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      • Of course, you do a great job illustrating how moral relativism is one of the major themes of the series, and this subplot in particular. I saw Ally’s self-harm as underscoring that no matter how vile Hauser may be, his violent death would do nothing to ease the suffering of the people involved (Ally, his wife, and his daughter), and instead magnify it drastically. We, the audience of a mob drama, might get a voyeuristic thrill out of seeing a child molester get annihilated, but that’s just not the kind of show The Sopranos is. Here, every killing has a price. At the same time, the writing isn’t smug and holier-than-thou towards those watching who may have been rooting for another outcome, as shown by the very funny scene of Sil cursing loudly away from the phone before coolly driving away when Tony calls off the hit. Melfi’s dilemma in Employee Of The Month, though different in a lot of ways, has a base similarity: the moral costs to oneself and others of invoking such violence, even on a “deserving” victim, are far too great. Tony makes the right decision in Boca, but one thing I love about the show is how the burden of making so many more wrong/easy ones takes a gradual toll on him over time. A lot of “successor shows” are often explicit in depicting immoral choice A leading to character degeneration B. With Tony (+ other principals like Carmela), it’s more of a psychic weight in the background that just keeps getting bigger and bigger.

        Liked by 1 person

        • I agree with this in theory. But if I apply it to my own way if thinking…I can’t see the situation getting worse for Ally if the coach was killed . He deserves to die for that. And while I admire Melfi’s moral high ground I think if it was me that had gotten raped and he got away with it, I would find a way to let Tony know. Both of those men are not worthy of life.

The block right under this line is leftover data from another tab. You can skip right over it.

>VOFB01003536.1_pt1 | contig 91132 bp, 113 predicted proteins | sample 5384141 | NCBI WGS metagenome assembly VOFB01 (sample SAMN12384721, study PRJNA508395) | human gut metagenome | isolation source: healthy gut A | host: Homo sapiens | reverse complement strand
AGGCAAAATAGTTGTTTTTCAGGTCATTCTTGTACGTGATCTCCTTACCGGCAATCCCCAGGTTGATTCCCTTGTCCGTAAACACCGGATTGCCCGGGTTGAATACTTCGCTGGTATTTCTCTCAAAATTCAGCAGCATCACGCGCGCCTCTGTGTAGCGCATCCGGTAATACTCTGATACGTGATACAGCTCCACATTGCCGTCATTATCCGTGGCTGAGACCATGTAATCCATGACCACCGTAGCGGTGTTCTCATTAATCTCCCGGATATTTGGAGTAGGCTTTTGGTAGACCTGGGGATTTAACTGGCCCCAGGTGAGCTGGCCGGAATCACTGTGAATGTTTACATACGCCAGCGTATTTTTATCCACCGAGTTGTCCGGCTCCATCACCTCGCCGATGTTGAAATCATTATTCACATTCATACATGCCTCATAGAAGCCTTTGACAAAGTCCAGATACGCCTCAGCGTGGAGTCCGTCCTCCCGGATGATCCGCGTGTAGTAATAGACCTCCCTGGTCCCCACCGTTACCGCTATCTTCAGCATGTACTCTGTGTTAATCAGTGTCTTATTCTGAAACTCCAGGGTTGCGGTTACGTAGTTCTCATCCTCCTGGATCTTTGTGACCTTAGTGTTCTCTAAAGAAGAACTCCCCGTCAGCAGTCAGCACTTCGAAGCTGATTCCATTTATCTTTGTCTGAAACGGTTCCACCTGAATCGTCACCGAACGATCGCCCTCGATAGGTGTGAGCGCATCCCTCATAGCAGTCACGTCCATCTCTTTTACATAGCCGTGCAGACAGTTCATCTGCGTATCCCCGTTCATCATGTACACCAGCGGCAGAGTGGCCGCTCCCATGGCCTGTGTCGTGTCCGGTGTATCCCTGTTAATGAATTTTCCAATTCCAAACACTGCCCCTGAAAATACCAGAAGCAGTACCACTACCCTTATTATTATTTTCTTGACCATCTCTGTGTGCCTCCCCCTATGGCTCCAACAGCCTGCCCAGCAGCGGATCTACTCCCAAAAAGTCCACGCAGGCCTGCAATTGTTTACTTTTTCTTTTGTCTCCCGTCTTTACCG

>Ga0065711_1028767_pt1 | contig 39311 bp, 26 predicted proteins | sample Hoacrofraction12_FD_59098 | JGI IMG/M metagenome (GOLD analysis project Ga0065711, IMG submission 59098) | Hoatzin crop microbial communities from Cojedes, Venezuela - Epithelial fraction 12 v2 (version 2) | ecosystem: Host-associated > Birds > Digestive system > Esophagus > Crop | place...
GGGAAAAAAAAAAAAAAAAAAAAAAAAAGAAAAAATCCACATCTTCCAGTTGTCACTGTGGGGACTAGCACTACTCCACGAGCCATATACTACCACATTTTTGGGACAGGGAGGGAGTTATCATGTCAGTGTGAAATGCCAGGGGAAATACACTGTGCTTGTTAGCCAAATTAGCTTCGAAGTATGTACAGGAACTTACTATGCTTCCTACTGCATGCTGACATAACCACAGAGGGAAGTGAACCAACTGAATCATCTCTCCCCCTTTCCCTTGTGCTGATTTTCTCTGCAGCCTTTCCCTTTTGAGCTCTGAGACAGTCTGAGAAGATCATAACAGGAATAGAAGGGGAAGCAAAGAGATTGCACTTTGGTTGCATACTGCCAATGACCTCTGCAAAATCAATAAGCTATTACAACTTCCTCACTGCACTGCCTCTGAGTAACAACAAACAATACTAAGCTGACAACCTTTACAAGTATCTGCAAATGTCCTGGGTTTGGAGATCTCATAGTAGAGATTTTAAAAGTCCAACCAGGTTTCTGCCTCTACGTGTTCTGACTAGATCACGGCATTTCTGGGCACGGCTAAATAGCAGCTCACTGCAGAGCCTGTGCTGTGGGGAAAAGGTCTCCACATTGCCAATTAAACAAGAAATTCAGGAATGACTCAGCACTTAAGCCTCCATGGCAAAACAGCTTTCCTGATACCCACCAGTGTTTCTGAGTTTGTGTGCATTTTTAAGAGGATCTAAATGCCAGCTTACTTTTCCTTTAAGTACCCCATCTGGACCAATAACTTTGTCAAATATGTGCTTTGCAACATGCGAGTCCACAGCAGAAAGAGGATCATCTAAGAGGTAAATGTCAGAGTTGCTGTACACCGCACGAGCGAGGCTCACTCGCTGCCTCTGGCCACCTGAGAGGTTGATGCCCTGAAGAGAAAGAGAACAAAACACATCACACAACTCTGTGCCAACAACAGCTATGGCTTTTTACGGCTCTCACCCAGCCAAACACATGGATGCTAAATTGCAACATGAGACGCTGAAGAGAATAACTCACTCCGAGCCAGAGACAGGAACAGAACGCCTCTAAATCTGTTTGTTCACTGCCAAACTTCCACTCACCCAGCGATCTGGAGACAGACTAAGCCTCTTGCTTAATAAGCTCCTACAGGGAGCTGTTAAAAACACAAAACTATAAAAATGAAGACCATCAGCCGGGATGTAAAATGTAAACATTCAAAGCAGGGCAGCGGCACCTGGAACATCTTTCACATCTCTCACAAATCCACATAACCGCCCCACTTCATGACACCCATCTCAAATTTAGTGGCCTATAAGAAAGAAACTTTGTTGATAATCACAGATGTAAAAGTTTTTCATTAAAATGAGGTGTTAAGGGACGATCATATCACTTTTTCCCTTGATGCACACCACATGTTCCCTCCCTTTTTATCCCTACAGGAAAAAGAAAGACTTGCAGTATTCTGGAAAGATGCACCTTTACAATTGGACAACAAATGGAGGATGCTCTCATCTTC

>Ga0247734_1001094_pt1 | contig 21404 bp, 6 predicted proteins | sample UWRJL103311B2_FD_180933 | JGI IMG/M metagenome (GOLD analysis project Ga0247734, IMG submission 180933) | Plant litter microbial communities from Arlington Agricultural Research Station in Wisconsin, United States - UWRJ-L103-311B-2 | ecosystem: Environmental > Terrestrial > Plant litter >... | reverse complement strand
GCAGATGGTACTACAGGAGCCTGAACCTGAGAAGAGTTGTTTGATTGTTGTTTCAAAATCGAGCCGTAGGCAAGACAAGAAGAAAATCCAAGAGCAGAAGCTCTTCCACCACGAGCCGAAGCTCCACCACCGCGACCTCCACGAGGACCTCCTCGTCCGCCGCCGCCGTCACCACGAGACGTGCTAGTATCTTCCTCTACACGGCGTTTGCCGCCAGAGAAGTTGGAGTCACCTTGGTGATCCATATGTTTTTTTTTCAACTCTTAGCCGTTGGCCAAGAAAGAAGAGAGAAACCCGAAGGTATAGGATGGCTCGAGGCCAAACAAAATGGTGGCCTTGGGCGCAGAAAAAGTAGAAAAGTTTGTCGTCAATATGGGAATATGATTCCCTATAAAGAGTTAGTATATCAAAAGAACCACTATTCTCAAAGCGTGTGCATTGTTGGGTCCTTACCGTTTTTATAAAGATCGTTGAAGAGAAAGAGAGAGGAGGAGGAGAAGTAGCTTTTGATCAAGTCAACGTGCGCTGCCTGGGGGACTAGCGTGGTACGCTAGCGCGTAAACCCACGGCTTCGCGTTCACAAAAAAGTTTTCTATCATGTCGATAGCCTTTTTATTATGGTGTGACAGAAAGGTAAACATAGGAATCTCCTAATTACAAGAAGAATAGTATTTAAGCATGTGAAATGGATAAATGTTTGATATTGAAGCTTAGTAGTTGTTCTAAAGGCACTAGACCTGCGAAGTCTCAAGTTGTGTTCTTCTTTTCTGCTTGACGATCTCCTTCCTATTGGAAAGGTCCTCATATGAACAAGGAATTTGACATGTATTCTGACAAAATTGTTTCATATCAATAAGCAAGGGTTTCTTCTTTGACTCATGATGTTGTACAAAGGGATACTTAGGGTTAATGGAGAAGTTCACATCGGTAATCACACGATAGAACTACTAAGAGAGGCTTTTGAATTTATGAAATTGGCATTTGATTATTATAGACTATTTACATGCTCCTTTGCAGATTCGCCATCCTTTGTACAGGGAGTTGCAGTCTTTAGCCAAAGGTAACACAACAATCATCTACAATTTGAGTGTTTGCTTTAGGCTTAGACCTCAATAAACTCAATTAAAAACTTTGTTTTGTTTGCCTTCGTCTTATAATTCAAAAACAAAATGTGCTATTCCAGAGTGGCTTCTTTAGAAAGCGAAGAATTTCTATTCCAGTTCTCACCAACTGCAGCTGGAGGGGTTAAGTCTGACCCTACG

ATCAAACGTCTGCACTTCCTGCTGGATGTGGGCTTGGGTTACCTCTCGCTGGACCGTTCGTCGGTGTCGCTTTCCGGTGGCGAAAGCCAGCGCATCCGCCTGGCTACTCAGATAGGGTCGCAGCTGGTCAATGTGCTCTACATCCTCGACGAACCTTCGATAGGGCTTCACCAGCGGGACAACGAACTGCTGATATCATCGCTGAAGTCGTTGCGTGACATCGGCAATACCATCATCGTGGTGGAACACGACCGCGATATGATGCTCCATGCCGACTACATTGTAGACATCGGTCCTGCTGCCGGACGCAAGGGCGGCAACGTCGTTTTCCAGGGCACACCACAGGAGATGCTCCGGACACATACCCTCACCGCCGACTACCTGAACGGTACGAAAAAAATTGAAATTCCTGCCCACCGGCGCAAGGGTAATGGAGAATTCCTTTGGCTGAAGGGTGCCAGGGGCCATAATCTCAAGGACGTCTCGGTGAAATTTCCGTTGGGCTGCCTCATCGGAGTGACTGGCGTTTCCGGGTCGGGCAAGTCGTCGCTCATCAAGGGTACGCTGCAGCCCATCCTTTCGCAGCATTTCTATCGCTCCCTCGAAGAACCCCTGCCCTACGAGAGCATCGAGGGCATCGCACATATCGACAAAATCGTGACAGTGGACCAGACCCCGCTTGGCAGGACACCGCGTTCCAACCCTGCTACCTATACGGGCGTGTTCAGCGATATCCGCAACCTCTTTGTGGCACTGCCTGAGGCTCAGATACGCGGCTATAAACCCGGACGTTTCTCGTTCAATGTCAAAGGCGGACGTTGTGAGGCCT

Liked by 1 person

  12. Another excellent write-up, thank you! I am interested to get to how you view Tony’s moral choice as compared to Melfi’s, but since I am moving through these in order as I watch the show for the second time, I will wait until I get there.

    One shot that I found well done was the point in the soccer game when the coach makes eye contact with a sluggish Ally and encourages her just before she scores the game winning goal. Even in my first viewing this seemingly innocent exchange gave me the willies and I feared what else was going on behind it. It was only on the next viewing that Artie’s comment about the coach saying his daughter would be a star next year really made my skin crawl.

    Regarding the Mikey/Tony conflict and lack of a presented backstory, as I watched this unfold I was reminded of the movie Rocky. Before getting his title shot, Rocky was working as an enforcer for a loan shark named Tony Gazzo. Gazzo’s bodyguard and driver was named Buddy, and he and Rocky had a similarly adversarial relationship with no reason given. Maybe it’s a reach to call this another homage, but Rocky is definitely a movie with strong Italian culture and this part of the story dealt a bit with wiseguy culture.

    Liked by 1 person